Long active in Republican politics, Hagee found himself a political pariah in 2008. After endorsing Republican presidential nominee John McCain, controversy erupted about Hagee’s hateful remarks against various groups of people. McCain announced he found comments by Hagee “deeply offensive and indefensible.” He added that he repudiated Hagee’s remarks and “must reject his endorsement as well.” 

A few years later, however, Hagee found political redemption in the form of a profane businessman who mocked McCain’s time as a POW and called the Republican Senator a “dummy” and a “loser.” 

Now Hagee’s church hosts Trumpian events like the Flynn revival that included a call-and-response chant with the congregation to declare, “Let’s go, Brandon,” which is code for an obscene denouncement of President Joe Biden. Whatever the hill this is, it’s not shining good deeds that glorify God in heaven. 

Worshiping a Generic God

Flynn and Hagee not only represent a distortion of Jesus but also a threat to democratic principles. Not only is Christian Nationalism a heresy, but it is also inherently anti-democratic because it seeks to impose a religious test on our national identity. We saw this as insurrectionists listening to Flynn and Trump violently attacked the U.S. Capitol on Jan. 6 while carrying Bibles, Jesus signs, and Christian flags.

By definition, such a theocracy can never function as a democracy. We are a nation that includes Christians and Confucians, Buddhists and Baháʼís, atheists and agnostics, Jews and Jedis, and much more. Flynn and his fellow horsemen of the insurrection want to deny basic freedoms to democratic citizens and turn followers of Jesus into idolaters of an empire.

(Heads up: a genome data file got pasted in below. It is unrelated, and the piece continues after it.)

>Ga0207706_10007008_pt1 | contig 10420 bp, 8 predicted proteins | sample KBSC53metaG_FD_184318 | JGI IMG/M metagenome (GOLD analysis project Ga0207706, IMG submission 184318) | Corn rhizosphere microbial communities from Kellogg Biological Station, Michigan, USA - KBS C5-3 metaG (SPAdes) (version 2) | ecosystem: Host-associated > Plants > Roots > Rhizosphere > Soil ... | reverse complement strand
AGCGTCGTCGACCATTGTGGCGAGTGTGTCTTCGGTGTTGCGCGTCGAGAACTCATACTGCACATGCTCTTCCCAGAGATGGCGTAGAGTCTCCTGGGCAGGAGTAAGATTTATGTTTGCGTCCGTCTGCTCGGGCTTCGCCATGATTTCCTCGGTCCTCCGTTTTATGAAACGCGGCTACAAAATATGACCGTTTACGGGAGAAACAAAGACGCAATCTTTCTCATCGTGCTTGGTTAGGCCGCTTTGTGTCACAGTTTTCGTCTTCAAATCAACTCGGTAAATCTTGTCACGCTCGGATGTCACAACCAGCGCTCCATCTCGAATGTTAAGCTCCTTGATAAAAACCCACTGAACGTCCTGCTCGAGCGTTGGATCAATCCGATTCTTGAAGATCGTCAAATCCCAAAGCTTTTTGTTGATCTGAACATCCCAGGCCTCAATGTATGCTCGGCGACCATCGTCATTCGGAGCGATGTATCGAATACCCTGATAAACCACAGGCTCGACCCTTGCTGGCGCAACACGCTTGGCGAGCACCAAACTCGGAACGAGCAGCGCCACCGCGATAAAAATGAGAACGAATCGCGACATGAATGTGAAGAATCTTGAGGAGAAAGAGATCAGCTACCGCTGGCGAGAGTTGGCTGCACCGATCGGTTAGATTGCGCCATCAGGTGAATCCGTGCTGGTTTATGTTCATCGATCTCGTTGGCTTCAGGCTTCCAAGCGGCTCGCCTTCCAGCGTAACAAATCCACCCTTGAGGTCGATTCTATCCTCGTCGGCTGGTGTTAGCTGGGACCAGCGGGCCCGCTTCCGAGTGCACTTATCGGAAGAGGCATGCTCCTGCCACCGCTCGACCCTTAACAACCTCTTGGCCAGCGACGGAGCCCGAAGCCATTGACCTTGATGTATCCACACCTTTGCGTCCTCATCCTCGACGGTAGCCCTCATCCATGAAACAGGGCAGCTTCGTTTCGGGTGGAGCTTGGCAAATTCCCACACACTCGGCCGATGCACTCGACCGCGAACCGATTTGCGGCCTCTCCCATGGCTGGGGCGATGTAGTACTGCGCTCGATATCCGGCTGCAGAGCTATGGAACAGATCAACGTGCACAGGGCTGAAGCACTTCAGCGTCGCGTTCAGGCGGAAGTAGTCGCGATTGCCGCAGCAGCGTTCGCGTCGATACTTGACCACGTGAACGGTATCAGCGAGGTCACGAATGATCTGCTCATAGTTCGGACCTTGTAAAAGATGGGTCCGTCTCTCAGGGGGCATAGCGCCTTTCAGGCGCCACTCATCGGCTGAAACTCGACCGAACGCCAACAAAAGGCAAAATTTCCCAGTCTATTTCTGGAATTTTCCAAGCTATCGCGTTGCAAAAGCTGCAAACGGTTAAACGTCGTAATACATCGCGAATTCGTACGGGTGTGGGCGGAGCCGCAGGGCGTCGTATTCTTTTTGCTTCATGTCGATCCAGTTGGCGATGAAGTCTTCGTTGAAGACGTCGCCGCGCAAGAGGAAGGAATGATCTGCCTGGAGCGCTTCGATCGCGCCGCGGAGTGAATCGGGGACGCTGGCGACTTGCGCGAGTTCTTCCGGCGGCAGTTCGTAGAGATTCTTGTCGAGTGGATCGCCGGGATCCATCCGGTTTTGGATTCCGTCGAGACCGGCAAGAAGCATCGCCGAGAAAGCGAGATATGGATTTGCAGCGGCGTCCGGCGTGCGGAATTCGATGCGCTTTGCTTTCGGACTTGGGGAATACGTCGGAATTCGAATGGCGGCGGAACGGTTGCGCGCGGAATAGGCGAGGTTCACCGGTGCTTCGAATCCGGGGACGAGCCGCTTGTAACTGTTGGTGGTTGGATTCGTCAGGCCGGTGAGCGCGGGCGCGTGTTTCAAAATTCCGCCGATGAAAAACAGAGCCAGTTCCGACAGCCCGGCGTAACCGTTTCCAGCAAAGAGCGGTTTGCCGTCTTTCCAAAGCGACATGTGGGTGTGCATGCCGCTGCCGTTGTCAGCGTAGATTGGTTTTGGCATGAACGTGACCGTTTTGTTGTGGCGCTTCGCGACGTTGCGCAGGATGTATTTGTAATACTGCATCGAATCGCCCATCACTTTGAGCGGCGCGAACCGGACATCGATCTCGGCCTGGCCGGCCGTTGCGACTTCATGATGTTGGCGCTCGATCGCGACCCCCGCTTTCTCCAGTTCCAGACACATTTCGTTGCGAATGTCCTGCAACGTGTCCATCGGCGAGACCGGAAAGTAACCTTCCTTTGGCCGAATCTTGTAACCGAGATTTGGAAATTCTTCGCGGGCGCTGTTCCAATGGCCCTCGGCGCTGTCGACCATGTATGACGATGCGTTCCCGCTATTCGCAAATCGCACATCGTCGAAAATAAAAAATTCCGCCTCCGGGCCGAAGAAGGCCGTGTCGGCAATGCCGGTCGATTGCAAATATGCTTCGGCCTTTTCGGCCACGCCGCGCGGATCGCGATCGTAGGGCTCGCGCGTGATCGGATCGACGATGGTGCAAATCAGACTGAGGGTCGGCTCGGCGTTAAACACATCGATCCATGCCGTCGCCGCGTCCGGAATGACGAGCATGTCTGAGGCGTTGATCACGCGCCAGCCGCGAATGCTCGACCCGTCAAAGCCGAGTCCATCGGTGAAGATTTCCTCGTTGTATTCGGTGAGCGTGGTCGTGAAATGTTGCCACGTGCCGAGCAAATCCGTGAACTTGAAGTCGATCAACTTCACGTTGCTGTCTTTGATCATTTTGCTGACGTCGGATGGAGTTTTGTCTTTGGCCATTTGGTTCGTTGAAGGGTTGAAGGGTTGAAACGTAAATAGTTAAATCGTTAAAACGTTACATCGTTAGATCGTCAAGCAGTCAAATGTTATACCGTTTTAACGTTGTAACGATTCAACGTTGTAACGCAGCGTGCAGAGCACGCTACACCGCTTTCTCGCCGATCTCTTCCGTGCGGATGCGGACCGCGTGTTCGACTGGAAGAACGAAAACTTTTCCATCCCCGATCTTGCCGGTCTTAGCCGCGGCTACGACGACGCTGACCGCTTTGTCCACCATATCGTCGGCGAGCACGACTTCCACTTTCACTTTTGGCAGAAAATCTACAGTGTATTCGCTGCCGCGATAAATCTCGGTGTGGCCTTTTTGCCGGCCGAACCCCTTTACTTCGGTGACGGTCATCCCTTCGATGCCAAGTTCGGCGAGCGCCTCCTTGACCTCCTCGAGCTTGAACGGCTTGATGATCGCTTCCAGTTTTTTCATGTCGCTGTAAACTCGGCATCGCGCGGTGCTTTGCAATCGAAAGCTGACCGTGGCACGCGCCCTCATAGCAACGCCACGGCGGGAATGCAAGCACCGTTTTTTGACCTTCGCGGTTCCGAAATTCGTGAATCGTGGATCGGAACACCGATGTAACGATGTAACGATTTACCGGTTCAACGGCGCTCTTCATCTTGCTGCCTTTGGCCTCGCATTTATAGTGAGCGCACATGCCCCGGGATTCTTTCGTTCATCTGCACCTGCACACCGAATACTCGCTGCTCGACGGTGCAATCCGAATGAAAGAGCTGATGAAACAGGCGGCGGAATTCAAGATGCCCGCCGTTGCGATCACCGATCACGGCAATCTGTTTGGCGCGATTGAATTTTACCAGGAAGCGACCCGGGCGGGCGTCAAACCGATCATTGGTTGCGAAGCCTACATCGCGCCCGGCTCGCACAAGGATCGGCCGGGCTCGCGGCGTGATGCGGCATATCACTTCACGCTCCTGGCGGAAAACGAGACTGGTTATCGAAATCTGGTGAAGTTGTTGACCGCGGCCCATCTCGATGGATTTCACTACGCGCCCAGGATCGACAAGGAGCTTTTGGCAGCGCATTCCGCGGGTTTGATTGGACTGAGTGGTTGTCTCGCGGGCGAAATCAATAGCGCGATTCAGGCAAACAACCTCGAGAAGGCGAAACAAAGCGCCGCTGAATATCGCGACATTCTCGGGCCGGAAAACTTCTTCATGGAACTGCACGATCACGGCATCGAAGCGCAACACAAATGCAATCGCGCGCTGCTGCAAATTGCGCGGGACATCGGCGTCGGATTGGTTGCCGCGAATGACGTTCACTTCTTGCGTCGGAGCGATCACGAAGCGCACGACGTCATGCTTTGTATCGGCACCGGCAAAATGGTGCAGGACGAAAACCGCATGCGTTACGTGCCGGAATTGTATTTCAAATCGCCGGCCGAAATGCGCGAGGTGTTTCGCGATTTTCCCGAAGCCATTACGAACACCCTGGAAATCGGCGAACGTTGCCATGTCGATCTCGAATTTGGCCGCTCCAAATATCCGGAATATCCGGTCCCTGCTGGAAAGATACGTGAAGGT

But Flynn and other Trumpian preachers didn’t invent this problem. And in some way, Flynn is merely taking the Eisenhower project to its natural conclusion. Although civil religion provided a unifying nationalistic faith, as Bellah noted, it does so by co-opting Christian words and symbols. 

In that way, Flynn is right. If we are to actually be one nation under God, then that logically implies a privileged religion and the disenfranchisement of those outside that faith. To seek a nation with “one religion” or even a nation “under God” is to create a religious test that strips some people of their citizenship. 

That’s what Flynn would do, but it was also the belief of the Presbyterian pastor who inspired Eisenhower to push to christen the Pledge. That pastor claimed in his sermon that atheists may be “good neighbors” but are “spiritual parasites” as they live off the society he felt came from the God who created this nation. Thus, he argued, “Philosophically speaking, an atheistic American is a contradiction in terms.” And Eisenhower said, “amen.” But what that pastor, Eisenhower, and now Flynn fail to understand is that atheists can still be fully American.

The problem with civil religion remains that there is no such thing as a generic “god.” We should stop pretending that god exists. Whenever someone talks about “God,” they always have something specific in mind. For the two of us, we do not worship the vague god of civil religion nor the partisan deity imagined by Christian Nationalists. We bow down before the God of Abraham, Isaac, and Jacob. We confess that Jesus Christ alone is Lord. We praise the One who is “God of gods and Lord of lords.” 

The God we worship cannot be the god of civil religion (or Christian Nationalism). And Christians, who are taught that they cannot serve two masters, cannot pledge allegiance to both God and a generic American “god.” So, we should stop pretending and just toss out “one nation under god” and “in god we trust” as governmental statements. Let’s stop acting like some people aren’t fully American because of their faith, or that some followers of Jesus aren’t fully Christian because of their nationality. 

Although Flynn violates democratic principles and Christian theology with his “under god” remarks, he also inadvertently exposes how civil religion does the same things. We don’t need to establish a religion or a god to run our democracy. As that Baptist socialist who wrote the Pledge over a century ago did, it’s time to just leave God out of it.

As a public witness,

Brian Kaylor & Beau Underwood